"Processing time is key for a feature like 100x zoom and we have the computational resources to handle it. Some of the work is done by the NPU and others by the GPU. And this is all done in a manageable time frame because the zoom is essentially a specific area of the sensor -- for instance, a zone of 12MP zone out of a 108MP sensor. So a zoom snap receives numerous inputs of this smaller 12MP zone.
"For images taken above 30x digital zoom, the camera takes between ten to twenty background images in one snap. Then it proceeds to synthesise the multiple frames. Afterwards, it conducts another post-processing to determine which details it wants to improve," Cho said.
The 108MP camera sensor on the Galaxy S22 Ultra can also group up to nine pixels into one to better absorb light at night. This technology is coupled with AI models trained to reduce the noise and make sure the images have "the feel of the night" while the brightness is upped, the VP said.
"Signal to noise ratio is badly affected when it is dark. So we came up with a new AI model to reduce noise. We had this AI model train on various photographs taken at night, from those taken by DSLR camera to synthesised images we created that intentionally had the brightness or noise heightened."
Samsung also changed the way the cameras approach night photography in general: "In prior Galaxy S phones with a 108MP camera, we reduced their pixel count to 12MP, then upscaled the image to 108MP. For the Galaxy S22 Ultra, when photos are taken at night, the shot is taken by the 108MP camera and the 12MP camera. The rough details of the image are provided by the 12MP camera, while the fine details are provided by the 108MP."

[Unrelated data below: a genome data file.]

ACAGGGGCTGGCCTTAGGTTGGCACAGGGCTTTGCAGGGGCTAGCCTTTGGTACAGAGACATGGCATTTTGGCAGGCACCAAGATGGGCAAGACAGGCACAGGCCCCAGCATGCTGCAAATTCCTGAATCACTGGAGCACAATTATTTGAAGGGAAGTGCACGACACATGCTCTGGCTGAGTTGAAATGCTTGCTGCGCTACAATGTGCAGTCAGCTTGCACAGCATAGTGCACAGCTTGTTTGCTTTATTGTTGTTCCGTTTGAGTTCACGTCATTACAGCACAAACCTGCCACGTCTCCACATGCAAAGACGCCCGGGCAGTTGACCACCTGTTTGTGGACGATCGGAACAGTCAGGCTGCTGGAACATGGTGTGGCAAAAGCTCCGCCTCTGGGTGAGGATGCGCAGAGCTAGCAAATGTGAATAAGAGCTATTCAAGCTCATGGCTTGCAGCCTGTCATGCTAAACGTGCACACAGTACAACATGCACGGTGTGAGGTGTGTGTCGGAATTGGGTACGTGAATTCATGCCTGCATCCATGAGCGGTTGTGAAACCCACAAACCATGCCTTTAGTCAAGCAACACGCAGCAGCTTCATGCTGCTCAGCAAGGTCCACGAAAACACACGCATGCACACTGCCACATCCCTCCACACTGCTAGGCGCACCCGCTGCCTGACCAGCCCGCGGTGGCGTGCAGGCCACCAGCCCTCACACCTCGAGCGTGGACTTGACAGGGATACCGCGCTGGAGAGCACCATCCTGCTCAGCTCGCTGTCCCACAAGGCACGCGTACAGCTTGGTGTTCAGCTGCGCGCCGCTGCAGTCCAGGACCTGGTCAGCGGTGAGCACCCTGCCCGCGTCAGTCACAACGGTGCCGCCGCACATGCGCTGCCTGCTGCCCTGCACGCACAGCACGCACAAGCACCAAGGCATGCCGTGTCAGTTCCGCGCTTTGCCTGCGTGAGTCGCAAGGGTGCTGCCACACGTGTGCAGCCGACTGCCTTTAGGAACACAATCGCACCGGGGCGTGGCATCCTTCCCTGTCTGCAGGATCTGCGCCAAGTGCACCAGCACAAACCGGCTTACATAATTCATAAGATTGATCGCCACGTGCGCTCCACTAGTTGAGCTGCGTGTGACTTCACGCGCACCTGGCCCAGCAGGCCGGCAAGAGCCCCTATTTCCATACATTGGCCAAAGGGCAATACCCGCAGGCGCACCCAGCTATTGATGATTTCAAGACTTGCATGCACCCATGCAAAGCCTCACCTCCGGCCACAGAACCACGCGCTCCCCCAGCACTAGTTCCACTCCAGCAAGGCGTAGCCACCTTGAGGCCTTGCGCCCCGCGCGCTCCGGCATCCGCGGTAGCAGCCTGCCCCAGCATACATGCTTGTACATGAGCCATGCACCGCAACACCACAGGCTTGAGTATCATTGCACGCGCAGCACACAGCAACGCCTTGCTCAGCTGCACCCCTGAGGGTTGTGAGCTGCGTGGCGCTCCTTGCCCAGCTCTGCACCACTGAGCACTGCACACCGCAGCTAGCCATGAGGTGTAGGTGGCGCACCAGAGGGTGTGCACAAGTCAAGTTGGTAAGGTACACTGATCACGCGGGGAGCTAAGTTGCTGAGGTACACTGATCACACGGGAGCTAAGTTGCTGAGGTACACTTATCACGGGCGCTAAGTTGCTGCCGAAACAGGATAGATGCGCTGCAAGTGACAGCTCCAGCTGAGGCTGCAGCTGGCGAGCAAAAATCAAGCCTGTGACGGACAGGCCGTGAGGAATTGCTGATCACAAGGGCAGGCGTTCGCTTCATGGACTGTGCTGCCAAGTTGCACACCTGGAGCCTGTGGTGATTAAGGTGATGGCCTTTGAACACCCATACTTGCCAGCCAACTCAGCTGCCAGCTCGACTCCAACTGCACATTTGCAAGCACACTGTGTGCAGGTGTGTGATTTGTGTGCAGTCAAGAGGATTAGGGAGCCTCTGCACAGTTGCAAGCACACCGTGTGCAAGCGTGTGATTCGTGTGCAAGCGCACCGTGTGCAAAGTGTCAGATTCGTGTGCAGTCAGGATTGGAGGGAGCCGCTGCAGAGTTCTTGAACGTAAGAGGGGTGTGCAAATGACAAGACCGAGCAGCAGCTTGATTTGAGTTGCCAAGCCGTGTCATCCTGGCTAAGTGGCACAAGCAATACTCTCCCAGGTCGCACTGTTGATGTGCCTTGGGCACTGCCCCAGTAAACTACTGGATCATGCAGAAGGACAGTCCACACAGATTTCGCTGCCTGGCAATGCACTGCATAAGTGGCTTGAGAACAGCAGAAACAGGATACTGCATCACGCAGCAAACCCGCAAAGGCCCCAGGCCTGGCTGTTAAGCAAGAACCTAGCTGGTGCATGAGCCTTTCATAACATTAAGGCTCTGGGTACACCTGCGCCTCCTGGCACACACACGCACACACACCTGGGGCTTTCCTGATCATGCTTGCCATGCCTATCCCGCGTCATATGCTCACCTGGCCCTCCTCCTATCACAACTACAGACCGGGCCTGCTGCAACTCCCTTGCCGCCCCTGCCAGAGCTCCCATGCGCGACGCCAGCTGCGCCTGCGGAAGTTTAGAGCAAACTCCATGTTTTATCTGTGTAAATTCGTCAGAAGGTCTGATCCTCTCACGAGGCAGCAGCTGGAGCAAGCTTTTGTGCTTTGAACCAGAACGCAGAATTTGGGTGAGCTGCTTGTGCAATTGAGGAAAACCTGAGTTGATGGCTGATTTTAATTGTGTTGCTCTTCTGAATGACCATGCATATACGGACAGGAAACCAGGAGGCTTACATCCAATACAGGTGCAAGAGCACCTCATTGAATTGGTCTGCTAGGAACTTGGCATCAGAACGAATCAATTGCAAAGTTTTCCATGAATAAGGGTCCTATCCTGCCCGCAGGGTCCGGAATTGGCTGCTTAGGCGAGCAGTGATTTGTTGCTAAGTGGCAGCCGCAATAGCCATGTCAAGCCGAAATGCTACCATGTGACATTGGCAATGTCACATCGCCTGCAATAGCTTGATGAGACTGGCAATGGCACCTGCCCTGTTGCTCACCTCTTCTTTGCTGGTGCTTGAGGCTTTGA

All three models in the Galaxy S22 series offer auto and pro modes on its regular camera app as well as the downloadable Expert RAW app that provides multi-frame RAW files that can be edited with Adobe Lightroom.
"We really wanted the cameras on the Galaxy S22 series to cover the casual user and the professional user," Cho said. "Customers today are very knowledgeable on smartphone cameras. So with auto mode, which is aimed at the majority of users, we have the scene optimiser turned on by default to give the best colours for commonly taken scenes in photos. We also wanted the screen to be clear without icons, while the camera values are now displayed numerically. We wanted the user interface to be simple as possible."